April 15, 2011 -- There’s a new reason to be careful when handling raw meat at mealtimes.
Researchers testing raw turkey, pork, beef, and chicken purchased at grocery stores in five different cities across the U.S. say that roughly one in four of those samples tested positive for a multidrug antibiotic-resistant “superbug” bacterium.
“The findings were pretty shocking,” says study researcher Lance B. Price, PhD, director of the Center of Food Microbiology and Environmental Health at the Translational Genomics Research Institute in Flagstaff, Ariz. “We found that 47% of the samples were contaminated with Staph aureus, and more than half of those strains were multidrug resistant, or resistant to three or more antibiotics.”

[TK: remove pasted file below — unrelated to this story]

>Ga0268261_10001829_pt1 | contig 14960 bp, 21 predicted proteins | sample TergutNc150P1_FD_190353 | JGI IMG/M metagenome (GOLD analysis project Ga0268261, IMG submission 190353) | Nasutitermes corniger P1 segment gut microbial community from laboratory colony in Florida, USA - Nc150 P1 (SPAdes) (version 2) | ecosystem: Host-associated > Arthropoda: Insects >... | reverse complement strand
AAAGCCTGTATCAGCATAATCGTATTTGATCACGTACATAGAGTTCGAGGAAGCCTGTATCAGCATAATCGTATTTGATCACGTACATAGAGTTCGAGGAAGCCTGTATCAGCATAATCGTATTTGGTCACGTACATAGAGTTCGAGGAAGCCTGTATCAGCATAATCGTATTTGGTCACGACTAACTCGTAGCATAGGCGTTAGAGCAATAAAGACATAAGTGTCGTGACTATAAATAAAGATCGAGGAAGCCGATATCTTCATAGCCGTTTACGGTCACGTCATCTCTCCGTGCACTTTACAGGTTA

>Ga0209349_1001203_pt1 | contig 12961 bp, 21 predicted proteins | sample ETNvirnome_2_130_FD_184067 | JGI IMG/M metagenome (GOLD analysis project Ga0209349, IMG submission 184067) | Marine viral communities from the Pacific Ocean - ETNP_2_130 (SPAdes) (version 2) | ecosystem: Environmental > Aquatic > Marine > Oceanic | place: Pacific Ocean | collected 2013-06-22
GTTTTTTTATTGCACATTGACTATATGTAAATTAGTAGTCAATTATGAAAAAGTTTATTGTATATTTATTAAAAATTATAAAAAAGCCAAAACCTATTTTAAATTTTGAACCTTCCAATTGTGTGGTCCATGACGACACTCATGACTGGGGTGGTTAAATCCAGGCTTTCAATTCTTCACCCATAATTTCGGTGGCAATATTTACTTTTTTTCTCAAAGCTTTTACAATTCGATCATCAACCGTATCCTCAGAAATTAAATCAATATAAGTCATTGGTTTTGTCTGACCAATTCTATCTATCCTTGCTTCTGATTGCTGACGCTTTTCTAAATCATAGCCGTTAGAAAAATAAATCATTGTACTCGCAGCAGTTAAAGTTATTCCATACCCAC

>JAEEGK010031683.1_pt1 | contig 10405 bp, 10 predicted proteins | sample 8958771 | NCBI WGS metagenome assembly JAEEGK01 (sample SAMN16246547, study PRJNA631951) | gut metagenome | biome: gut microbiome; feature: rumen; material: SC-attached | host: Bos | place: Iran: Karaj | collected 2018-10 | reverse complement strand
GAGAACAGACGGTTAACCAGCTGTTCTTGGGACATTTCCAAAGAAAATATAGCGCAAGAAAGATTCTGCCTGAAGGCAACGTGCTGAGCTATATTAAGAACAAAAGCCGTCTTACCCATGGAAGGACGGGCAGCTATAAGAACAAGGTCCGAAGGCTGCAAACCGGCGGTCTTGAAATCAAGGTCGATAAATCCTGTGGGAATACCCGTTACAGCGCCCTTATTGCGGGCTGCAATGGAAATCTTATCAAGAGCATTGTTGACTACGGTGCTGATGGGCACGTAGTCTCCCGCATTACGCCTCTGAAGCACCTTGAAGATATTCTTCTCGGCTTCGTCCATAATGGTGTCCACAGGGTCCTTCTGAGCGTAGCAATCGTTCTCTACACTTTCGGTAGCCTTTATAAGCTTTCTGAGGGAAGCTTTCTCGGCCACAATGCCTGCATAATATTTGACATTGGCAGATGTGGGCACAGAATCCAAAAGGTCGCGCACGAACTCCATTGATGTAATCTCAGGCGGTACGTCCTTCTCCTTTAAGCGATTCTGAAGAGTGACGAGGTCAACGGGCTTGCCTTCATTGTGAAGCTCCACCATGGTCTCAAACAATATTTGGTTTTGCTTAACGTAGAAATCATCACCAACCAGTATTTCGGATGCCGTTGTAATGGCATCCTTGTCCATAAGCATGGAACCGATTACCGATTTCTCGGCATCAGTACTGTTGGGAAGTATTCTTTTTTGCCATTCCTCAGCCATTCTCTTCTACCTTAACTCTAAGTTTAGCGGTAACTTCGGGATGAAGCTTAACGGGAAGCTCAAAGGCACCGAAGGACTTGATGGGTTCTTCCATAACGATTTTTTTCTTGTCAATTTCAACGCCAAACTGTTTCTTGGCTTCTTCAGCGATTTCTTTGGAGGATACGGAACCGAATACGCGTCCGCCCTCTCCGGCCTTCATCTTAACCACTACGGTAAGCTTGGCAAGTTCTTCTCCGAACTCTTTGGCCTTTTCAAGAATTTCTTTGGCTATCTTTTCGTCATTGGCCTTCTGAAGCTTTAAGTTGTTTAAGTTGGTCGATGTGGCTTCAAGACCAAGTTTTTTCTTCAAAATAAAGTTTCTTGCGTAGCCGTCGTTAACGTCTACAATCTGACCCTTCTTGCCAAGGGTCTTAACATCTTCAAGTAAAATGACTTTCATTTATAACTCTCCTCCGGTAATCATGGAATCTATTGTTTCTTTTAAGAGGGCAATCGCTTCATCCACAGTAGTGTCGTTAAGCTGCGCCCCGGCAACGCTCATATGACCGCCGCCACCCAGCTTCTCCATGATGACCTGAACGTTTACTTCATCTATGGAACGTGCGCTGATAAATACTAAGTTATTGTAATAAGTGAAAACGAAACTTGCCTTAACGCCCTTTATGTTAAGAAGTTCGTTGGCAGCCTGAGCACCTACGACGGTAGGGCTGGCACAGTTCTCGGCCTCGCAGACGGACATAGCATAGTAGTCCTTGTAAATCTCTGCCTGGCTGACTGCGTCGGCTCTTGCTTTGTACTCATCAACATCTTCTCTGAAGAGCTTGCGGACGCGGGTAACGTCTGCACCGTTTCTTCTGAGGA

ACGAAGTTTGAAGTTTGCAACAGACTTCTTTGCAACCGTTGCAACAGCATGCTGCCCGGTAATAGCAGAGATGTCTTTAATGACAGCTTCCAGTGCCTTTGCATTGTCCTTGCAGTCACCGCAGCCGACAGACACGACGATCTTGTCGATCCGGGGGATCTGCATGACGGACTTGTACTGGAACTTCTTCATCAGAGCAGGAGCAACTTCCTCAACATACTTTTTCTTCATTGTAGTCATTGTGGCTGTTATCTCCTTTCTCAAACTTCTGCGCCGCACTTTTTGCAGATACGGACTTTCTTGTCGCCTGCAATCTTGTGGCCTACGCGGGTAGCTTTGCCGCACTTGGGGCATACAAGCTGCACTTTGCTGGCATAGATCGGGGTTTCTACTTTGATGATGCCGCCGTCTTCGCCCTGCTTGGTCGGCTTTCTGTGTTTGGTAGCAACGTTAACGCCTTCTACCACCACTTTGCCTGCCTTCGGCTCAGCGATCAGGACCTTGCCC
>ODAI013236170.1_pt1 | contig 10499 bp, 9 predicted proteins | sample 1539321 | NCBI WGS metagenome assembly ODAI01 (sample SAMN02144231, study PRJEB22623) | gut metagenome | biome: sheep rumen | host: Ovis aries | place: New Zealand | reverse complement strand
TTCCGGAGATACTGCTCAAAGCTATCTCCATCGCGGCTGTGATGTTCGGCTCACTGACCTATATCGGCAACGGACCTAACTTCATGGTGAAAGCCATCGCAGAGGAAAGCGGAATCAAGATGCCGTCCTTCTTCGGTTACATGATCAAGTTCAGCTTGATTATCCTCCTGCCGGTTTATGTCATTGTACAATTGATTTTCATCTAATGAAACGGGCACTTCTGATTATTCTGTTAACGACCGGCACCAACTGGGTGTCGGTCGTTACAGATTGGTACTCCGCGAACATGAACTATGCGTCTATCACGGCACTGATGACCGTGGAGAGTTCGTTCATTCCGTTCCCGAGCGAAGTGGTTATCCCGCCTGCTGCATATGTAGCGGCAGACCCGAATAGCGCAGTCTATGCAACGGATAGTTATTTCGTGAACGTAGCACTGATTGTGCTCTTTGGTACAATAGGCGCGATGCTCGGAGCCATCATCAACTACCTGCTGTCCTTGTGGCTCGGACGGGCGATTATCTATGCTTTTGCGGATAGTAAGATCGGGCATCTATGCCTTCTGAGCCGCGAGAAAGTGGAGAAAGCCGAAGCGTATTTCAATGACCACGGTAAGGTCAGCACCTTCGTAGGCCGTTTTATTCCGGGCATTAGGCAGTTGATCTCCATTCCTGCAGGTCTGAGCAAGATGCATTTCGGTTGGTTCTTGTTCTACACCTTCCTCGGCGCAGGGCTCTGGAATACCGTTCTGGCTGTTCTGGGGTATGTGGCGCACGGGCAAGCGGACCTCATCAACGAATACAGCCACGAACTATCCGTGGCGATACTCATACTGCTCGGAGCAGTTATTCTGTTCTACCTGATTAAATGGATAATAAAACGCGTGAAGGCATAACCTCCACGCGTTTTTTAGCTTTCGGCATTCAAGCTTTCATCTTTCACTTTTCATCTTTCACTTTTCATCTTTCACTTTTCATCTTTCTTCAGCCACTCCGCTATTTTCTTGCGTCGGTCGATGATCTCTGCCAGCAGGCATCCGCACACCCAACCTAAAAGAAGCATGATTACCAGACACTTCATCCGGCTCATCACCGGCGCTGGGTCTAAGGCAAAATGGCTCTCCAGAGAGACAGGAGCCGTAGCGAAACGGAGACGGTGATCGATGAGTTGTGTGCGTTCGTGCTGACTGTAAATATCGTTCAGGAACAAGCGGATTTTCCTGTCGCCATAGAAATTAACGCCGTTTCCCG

The presence of drug-resistant staph bacteria, a category that includes methicillin-resistant Staphylococccus aureus (MRSA), in farm animals and food has been a closely watched problem in Europe, where it has been traced to outbreaks of human disease.
But less has been known about its prevalence in the U.S. food supply.
“We haven’t looked at this before in the United States,” says Price. “What we don’t know is whether people can pick it up through meat. This is the first time that we’ve even recognized that it’s there.”
“We don’t know where these are coming from, and it’s really something that we have to understand,” he says.